The video picks up where “Paparazzi” left off — with Gaga entering prison for the murder of her ex-lover. This continuation of a plot line from one independently made music video to another instantly makes Gaga an anomaly among her peers. It’s the references that follow, however, that make “Telephone” a phenomenon.
Once in prison — a place, in Gaga’s mind, ruled by punk-rock chicks decked out in studded leather jackets, bras and short shorts — Gaga is stripped naked save for her fishnet stockings, prompting one of the guards to say, “I told you she didn’t have a d-ck.” It’s a sneaky yet well-placed reference to those who blog about Gaga’s drag-queen tendencies, and from that point on “Telephone” plays as if it were interactive, each reference chipping away at the wall between Gaga and our computer screens.
Product placement exists in nearly every scene, from jump cuts to a Virgin Mobile cell phone, close ups on fast-food beverages, Polaroids and gas station honey buns, and Gaga cooking her poison beside loaves of Wonder Bread. As the attention to these products is much too precise to be accidental, it appears Gaga is commenting on the current state of the industry; as record sales have declined during the last decade, artists have turned to selling their tracks to companies, and it’s these advertisements that have been garnering the most revenue for musicians.
More abstractly, the scene in which Gaga and Beyoncé dance in the middle of the diner — clad in American flag-designed outfits and surrounded by the lifeless bodies of the patrons they just poisoned — can be read as a commentary on the current war.
But perhaps most intriguing is in a bout of irony, Gaga references, rehashes and remakes the filmmaker notorious for being the pastiche king, Quentin Tarantino. Not only does Gaga borrow the ostentatious Pussy Wagon, complete with its pink keychain from Kill Bill, but Beyoncé’s nickname “Honey B” is derived from Amanda Plummer’s diner-robbing “Honey Bunny” from Pulp Fiction. The use of grainy, cheaply produced television news reports and, most significantly, the outlawed lovers-on-the-run (Gaga and Beyoncé) also pays homage to the Tarantino-penned Natural Born Killers.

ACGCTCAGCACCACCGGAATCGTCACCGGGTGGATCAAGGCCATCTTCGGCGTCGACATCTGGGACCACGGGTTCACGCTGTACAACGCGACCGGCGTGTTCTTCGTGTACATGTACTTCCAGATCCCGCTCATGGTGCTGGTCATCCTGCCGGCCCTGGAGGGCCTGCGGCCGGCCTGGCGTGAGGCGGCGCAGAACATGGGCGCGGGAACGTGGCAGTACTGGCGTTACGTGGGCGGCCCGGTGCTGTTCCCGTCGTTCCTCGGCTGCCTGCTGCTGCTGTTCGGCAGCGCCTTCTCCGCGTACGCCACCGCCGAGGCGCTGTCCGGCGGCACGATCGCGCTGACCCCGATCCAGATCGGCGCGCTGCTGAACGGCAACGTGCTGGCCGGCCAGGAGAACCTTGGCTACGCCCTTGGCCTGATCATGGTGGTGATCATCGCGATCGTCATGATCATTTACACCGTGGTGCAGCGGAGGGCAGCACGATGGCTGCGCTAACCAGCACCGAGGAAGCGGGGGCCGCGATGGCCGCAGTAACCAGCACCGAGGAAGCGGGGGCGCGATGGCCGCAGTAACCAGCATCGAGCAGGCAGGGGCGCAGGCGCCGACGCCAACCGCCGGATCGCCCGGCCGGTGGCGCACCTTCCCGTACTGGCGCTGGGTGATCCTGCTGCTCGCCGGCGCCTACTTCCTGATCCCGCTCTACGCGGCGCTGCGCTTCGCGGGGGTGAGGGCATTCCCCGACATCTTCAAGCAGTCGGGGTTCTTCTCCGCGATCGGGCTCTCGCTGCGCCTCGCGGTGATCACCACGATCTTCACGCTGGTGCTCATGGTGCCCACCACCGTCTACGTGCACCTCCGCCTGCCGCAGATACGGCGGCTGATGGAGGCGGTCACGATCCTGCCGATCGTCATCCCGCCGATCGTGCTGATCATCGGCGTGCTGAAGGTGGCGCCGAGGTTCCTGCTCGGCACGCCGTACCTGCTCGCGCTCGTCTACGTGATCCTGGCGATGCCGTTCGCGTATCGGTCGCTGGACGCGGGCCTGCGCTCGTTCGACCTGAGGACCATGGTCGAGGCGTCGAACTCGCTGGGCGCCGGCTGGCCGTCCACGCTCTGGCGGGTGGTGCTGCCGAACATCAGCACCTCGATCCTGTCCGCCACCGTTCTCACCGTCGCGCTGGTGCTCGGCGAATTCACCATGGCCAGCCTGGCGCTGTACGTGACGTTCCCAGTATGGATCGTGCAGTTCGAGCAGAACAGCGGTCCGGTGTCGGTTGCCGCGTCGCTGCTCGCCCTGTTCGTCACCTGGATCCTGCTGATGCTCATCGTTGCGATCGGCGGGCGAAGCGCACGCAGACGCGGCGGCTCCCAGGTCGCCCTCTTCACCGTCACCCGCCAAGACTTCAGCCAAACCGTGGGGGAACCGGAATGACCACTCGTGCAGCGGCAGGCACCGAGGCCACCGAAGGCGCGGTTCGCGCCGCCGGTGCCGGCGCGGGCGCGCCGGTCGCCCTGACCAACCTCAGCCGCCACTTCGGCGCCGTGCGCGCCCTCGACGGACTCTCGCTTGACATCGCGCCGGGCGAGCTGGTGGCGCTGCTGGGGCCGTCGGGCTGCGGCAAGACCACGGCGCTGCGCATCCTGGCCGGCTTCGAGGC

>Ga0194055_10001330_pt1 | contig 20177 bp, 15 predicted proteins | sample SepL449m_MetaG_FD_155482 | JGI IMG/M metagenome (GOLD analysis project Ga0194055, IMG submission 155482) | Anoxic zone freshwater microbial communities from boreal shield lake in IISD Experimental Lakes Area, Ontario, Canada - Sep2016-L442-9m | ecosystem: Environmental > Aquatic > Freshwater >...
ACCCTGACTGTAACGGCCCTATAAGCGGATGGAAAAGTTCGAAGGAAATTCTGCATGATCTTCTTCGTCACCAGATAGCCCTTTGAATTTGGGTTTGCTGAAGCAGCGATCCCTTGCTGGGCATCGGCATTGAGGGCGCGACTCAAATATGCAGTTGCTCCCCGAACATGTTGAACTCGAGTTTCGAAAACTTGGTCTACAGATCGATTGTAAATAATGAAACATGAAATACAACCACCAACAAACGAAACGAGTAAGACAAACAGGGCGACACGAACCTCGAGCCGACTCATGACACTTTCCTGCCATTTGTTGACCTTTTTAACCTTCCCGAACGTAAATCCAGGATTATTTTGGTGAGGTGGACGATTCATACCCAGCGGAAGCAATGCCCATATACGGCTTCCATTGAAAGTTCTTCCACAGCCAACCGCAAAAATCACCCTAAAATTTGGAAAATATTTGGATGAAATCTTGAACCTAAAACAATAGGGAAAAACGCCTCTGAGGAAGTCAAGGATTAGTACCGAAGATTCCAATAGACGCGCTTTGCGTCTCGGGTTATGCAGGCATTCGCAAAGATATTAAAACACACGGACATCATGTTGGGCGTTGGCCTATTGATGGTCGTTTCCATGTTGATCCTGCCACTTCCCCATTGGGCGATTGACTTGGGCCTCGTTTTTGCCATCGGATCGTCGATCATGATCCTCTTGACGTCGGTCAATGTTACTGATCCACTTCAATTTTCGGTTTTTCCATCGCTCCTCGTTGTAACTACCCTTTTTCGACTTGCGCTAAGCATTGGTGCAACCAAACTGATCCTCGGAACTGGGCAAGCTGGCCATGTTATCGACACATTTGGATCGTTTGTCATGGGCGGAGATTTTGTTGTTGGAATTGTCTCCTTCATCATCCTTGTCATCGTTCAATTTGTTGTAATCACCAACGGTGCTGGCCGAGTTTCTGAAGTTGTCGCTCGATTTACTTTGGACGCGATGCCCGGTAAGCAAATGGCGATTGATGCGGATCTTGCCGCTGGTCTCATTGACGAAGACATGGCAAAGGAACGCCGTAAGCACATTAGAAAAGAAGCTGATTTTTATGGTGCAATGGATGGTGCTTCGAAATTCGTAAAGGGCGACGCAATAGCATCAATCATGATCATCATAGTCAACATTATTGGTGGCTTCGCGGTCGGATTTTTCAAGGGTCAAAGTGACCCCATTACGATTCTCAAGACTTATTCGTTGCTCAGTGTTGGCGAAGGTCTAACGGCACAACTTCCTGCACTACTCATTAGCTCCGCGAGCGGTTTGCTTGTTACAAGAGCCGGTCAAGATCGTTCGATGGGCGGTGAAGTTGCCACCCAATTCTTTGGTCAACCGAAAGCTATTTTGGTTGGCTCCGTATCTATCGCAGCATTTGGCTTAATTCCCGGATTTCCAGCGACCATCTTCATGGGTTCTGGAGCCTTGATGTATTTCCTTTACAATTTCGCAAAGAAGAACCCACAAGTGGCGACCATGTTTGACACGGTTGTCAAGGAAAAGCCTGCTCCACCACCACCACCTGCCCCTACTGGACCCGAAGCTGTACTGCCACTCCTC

Of course, one could say that I’ve read a bit too much into the bizarre “Telephone,” but there lies the dilemma: Music videos are generally not meant for multiple viewings or in-depth close readings — or so we’ve been programmed to believe.
A one-time viewing of “Telephone” leads to confusion plot-wise (jail? diner? Tyrese Gibson?), and the bombardment of iconic logos initially overwhelms rather than comments. The preliminary critique of “Telephone” is that it comes off more like an extended Super Bowl commercial than a work of intersecting art.
It’s the same reaction, however, of a pair of eyes taking in Gaga at first glance: a shimmering hodgepodge of pop culture and glam rock history that went too far with its imitation.
It’s one thing to rehash the old, like Tarantino does so expertly in his films, but it’s another art form entirely to rehash the already rehashed — and to adopt it as your own mark. Although critics of Gaga contend she disguises substance with a whole lot of style, “Telephone,” as well as the woman behind it, prompts several viewings — and rightfully deserves them.
Lauren Barbato is a senior majoring in writing for screen and television. Her column, “Sound Check,” runs Tuesdays.